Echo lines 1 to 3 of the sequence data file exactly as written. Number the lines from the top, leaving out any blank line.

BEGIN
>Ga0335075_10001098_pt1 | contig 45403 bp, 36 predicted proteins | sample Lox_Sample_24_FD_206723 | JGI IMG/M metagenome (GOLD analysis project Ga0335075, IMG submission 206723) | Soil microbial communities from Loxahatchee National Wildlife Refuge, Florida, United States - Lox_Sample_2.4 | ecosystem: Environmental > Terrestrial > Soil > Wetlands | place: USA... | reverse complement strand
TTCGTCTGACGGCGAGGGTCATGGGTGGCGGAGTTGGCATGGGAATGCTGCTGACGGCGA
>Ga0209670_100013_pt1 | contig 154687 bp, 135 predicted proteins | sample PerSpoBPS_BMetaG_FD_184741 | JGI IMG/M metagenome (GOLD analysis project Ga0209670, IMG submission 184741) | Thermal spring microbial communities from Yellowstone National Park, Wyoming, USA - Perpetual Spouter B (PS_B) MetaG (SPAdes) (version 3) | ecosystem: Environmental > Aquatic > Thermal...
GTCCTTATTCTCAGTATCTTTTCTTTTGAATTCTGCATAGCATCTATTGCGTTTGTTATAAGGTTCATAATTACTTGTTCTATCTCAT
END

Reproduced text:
>Ga0335075_10001098_pt1 | contig 45403 bp, 36 predicted proteins | sample Lox_Sample_24_FD_206723 | JGI IMG/M metagenome (GOLD analysis project Ga0335075, IMG submission 206723) | Soil microbial communities from Loxahatchee National Wildlife Refuge, Florida, United States - Lox_Sample_2.4 | ecosystem: Environmental > Terrestrial > Soil > Wetlands | place: USA... | reverse complement strand
TTCGTCTGACGGCGAGGGTCATGGGTGGCGGAGTTGGCATGGGAATGCTGCTGACGGCGA
>Ga0209670_100013_pt1 | contig 154687 bp, 135 predicted proteins | sample PerSpoBPS_BMetaG_FD_184741 | JGI IMG/M metagenome (GOLD analysis project Ga0209670, IMG submission 184741) | Thermal spring microbial communities from Yellowstone National Park, Wyoming, USA - Perpetual Spouter B (PS_B) MetaG (SPAdes) (version 3) | ecosystem: Environmental > Aquatic > Thermal...